Picture shows a massive flood of water, mud and debris flowing at Chamoli District after a portion of Nanda Devi glacier broke off in Tapovan area of the northern state of Uttarakhand. Image Credit: AP

Three seemingly unrelated natural disasters hit our world in the last few days.

On Feb 7, an avalanche struck Chamoli district, Uttarakhand. It destroyed two hydel power projects, leaving several dead and the entire area covered in slush and mud. Two Himalayan rivers, the Rishiganga and the Dhauliganga, flow down from the snow mountains.

There, a massive piece of glacial rock, over half-a-kilometre long according to the satellite images, detached itself from the mountain top.

Hurtling two kilometres, it crashed down with a massive explosion. Like a huge bomb-blast, it raised high clouds of mud, debris, and spray. The residents of that idyllic creek were blinded and dumbstruck by the deafening boom. Slurry stormed down to the plains — ice, stone, sand and water wreaking devastation upon anything that came in its way.

Trapped in the tunnel

While the villagers on mountain slopes were miraculously saved, 9 kilometres beneath, labourers working on 520MW Tapovan-Vishnugadh hydropower plant, were not so fortunate. Many were trapped in the Tapovan tunnel, meant to channel and regulate the waters of Dhauliganga.

Totally damned with sludge, the tunnel became literally a dead end. Despite the best excavation and rescue efforts by the government, army, and paramilitary forces, the death toll was over 60.

As Jacob Koshy writing in the Hindu comments, “with the large challenges concerned in organising hydropower crops within the Himalayan area, the dangers from pure calamities, and the falling worth of solar energy, there are actually doubts about the way forward for hydropower crops and their viability as a substitute for fossil fuel-based sources of vitality.”

Earlier, in 2013, flash floods in the state had claimed many lives. The Chamoli catastrophe, once again, underscores the fragility of the Himalayan ecosystem, which is so susceptible to earthquakes, floods, and landslides.

Rampant construction activity

Living in Shimla, the largest hill-station in the world, I see all around me construction activities, road-widening, and economic development. Tens of thousands of tourists rush up to the hills on weekends, clogging the roads, exhausting the water supply in town, and throwing their trash here and there.

The picturesque colonial summer capital, designed for 45,000 souls, has now three-quarters of a million inhabitants, plus the crush of eager and newly affluent city dwellers from the plains.

Desperate to get away from the dust and pollution of their massive conurbations, they flock to the cooler climes in the hills, putting added pressure on the already fragile environment.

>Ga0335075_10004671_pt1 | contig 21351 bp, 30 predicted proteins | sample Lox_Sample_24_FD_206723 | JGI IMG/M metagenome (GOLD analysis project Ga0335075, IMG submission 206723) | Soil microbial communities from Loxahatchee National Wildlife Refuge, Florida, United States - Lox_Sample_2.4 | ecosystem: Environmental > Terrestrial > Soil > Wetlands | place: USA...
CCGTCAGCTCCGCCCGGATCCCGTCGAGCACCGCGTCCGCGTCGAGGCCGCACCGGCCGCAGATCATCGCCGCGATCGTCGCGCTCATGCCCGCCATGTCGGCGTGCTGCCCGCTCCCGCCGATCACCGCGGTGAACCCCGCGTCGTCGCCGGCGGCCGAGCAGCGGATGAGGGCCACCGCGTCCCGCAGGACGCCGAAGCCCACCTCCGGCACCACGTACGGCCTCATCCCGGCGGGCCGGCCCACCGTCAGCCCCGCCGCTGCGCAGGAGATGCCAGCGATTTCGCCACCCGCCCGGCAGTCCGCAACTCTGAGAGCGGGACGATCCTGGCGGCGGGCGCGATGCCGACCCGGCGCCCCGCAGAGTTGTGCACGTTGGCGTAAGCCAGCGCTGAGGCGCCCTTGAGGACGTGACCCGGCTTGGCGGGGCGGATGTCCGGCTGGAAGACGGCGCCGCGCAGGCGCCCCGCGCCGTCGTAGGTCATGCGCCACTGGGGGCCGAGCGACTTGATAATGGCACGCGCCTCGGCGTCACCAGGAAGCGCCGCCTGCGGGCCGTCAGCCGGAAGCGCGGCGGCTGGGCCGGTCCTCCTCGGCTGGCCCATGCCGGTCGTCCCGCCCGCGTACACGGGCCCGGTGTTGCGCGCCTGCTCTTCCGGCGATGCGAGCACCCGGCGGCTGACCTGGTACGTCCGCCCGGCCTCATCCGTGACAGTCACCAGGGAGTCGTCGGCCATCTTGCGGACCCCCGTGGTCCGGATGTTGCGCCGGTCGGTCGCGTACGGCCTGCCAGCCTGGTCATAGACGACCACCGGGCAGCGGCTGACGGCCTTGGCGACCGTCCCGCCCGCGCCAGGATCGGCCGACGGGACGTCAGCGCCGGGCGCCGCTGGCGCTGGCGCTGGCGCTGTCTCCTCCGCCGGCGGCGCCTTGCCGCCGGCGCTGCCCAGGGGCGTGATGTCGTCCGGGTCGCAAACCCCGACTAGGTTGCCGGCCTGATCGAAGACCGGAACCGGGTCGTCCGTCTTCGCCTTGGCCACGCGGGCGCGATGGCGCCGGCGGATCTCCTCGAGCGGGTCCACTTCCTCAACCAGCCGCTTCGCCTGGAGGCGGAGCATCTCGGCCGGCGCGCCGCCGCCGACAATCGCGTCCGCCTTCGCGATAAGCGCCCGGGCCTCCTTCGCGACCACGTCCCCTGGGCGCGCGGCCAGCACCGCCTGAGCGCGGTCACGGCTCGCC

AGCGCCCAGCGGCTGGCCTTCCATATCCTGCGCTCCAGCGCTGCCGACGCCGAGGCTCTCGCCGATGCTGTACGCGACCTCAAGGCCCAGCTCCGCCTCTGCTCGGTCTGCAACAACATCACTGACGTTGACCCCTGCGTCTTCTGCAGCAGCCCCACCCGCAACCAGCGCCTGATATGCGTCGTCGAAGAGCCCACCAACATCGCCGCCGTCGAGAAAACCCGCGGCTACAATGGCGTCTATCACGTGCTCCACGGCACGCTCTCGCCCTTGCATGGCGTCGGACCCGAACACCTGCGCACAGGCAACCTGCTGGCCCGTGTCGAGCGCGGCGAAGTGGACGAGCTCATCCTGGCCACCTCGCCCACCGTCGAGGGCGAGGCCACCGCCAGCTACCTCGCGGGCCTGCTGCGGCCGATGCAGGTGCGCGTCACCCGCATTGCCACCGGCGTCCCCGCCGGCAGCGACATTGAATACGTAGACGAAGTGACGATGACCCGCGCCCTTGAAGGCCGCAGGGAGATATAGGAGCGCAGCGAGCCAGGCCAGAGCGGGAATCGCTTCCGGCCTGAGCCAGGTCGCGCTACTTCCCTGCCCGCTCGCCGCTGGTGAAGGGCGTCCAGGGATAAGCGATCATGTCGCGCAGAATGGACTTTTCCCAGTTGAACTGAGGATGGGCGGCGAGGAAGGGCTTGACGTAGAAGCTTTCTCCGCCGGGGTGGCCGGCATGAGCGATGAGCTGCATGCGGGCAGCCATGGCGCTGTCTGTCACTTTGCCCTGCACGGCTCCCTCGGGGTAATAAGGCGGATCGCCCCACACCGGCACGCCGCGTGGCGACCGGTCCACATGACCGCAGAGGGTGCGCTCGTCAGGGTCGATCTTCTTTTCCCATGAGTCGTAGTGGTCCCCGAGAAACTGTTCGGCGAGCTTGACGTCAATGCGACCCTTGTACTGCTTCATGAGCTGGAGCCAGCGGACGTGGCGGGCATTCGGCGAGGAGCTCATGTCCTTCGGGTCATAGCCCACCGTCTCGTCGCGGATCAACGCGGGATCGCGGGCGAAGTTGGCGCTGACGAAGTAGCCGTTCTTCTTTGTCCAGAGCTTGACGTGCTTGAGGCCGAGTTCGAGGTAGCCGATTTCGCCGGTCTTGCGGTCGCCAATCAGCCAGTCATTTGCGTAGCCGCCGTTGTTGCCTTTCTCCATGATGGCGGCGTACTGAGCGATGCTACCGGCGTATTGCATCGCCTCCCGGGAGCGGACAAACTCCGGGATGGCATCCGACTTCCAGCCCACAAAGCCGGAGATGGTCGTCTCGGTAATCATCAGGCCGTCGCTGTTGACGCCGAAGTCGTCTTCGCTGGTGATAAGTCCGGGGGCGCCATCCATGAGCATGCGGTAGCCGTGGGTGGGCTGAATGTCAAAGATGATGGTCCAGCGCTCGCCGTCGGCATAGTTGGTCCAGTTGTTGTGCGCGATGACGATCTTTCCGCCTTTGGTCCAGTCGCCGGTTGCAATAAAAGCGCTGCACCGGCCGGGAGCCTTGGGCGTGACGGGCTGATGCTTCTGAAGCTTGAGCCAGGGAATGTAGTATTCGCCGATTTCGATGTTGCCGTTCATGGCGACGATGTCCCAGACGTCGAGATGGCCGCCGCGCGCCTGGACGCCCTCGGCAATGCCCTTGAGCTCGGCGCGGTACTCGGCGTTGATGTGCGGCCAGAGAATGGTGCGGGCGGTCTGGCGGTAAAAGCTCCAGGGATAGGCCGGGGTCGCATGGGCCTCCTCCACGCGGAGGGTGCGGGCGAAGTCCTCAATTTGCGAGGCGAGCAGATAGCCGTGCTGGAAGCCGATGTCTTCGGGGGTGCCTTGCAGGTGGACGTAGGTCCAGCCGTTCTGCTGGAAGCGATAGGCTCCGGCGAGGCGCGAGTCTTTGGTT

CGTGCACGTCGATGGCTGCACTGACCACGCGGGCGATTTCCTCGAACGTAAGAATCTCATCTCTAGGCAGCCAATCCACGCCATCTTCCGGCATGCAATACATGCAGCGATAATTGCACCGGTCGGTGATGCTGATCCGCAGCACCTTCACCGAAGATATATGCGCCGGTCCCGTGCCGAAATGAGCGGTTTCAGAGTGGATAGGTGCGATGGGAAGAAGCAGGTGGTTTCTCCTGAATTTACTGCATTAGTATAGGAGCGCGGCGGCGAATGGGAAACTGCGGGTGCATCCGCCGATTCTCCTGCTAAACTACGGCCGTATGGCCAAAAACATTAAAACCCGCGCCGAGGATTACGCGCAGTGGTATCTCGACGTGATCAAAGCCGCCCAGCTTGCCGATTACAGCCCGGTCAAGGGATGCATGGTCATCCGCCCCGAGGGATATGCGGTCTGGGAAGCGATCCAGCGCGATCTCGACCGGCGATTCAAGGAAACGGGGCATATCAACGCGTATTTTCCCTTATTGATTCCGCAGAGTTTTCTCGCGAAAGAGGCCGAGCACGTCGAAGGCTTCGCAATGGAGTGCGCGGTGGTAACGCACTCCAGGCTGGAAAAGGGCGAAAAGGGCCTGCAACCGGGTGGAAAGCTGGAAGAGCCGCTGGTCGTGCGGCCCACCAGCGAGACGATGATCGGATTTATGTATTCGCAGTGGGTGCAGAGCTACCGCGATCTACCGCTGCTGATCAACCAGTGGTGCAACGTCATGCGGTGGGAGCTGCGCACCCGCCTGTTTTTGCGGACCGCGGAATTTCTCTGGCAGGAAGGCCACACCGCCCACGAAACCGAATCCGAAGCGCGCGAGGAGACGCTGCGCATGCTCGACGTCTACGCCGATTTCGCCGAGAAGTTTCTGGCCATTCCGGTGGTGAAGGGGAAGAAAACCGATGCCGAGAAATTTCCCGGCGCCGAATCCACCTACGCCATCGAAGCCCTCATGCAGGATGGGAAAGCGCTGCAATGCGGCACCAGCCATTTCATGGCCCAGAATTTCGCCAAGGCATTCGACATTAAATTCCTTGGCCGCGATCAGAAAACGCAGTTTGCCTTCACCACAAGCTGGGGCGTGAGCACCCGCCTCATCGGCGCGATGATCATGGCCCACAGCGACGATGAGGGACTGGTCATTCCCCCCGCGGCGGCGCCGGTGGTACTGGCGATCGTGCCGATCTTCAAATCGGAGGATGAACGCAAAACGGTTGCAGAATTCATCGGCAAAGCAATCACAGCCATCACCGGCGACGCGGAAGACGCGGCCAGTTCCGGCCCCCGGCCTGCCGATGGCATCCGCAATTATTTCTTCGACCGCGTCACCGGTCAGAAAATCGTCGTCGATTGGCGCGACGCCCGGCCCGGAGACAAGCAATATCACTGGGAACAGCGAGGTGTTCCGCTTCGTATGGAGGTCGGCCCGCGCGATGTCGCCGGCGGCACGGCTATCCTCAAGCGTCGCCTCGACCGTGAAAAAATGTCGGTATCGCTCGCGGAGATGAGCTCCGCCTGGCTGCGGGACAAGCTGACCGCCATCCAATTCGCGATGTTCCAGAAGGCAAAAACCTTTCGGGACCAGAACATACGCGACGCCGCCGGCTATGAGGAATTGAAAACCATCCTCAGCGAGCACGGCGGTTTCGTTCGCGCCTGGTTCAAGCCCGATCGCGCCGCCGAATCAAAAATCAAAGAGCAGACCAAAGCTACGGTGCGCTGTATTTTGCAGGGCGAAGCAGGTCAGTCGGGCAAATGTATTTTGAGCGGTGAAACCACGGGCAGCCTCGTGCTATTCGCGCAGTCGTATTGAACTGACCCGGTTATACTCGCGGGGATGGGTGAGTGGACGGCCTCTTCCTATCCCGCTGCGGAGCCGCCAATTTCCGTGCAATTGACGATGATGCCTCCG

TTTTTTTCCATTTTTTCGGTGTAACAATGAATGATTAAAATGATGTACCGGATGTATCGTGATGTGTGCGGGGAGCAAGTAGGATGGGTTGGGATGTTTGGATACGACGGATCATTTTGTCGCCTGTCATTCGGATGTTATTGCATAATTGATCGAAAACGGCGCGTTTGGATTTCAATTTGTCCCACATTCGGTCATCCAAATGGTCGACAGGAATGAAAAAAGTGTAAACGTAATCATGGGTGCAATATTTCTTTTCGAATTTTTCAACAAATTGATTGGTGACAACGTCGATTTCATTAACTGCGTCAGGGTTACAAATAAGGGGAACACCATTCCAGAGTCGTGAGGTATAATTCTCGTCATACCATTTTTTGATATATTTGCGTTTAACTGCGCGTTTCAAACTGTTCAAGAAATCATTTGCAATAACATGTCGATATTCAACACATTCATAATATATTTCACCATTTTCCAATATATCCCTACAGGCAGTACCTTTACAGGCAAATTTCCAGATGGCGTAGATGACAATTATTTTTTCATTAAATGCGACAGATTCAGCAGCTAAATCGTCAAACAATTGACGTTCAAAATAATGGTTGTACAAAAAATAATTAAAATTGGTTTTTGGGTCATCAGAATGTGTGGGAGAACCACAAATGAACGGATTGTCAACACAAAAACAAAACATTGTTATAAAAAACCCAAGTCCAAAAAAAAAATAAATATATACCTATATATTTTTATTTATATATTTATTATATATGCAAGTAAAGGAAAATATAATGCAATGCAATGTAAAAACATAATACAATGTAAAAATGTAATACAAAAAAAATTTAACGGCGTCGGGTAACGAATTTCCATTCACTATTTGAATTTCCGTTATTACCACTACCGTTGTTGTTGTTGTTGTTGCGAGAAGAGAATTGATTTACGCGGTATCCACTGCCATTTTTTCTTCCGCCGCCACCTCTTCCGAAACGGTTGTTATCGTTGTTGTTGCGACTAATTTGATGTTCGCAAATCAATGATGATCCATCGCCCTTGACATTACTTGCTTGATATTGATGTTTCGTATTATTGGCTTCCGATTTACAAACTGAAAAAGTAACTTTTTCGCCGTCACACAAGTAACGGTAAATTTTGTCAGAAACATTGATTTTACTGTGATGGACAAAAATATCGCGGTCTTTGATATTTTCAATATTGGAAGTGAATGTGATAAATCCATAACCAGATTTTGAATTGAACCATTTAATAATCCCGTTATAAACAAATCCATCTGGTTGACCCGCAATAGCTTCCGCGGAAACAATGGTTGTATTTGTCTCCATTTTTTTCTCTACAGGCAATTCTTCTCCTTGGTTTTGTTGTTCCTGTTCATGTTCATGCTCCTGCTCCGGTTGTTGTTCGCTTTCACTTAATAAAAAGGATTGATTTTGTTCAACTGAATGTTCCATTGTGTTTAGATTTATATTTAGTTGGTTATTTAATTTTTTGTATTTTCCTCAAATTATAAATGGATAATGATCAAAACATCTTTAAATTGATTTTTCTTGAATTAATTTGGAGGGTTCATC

What is the way out? Economic activity, development, and growth cannot be completely stopped. Nor can the mountains be sealed or cordoned off from travellers and tourists.

Global climate crisis

Shift to Texas, United States. As someone who has lived there, I know how hot the summers can be. Austin, the state’s capital, often records plus 40 degrees centigrade during its hottest months. No wonder, the world’s first centrally air-conditioned edifice was the Milam Building, San Antonio, Texas, in 1928.

How was it, then, that a snow blizzard in Texas on 17 February left over 3 million homes and offices without power? Apart from the shivering cold, many parts of the United States, the richest and most-powerful nation in the world, had no access even to safe drinking water.

Close to fifty deaths were linked to the snowstorm and ensuing blackout. Little Rock, Arkansas, for instance, was inundated with 15 inches of snow, the highest in over a hundred years. It is still freezing in Texas, with Governor Gret Abbott warning residents, “we are not out of the woods.”

On the other side of the world, just a couple of days back, Indonesia’s capital, Jakarta, faced severe monsoon floods. Over 1000 residents had to abandon their homes to save themselves. Photos of people wading through neck-deep waters, with their belongings on their shoulders or heads, circulated in the global media.

In eastern parts of the city, waters rose to nearly six feet in the streets, necessitating emergency evacuation measures. Jakarta Governor, Anies Baswedan, acknowledged on Saturday, 19 February, that “Two hundred neighbourhoods have been affected.”

Speaking to Reuters, Dwikorita Karnawati, head of Indonesia’s meteorology agency (BMKG), warned of more heavy rains in the days ahead: “These are critical times that we need to be aware of.”

Precisely. These are critical times. These seeming unrelated “acts of God” are actually a part of one larger movement of ecological instability and imbalance, what Amitav Ghosh called The Great Derangement: Climate Change and the Unthinkable (2016).

Overpopulation, over-exploitation of natural resources, overproduction and overconsumption have adversely affected our habitat. Our beautiful and bounteous mother-earth is, as it were, groaning in distress as a result of our carelessness and callousness.

The triple crises of economy, energy, and environment afflict our whole world, north and south, east and west, rich and poor.

Climate evangelism, attacking governments and corporations, socially and economically divisive polemics or politics is not the way.

In such times, human solidarity and partnership are required. Wisdom and compassion must marry science and technology to produce a new global era of cooperation and collaboration. Together we can do it, but apart we will fail.

The world is sorely in need of a consciousness revolution, such as will save us and our planet. We must each play our part, however small or insignificant in it.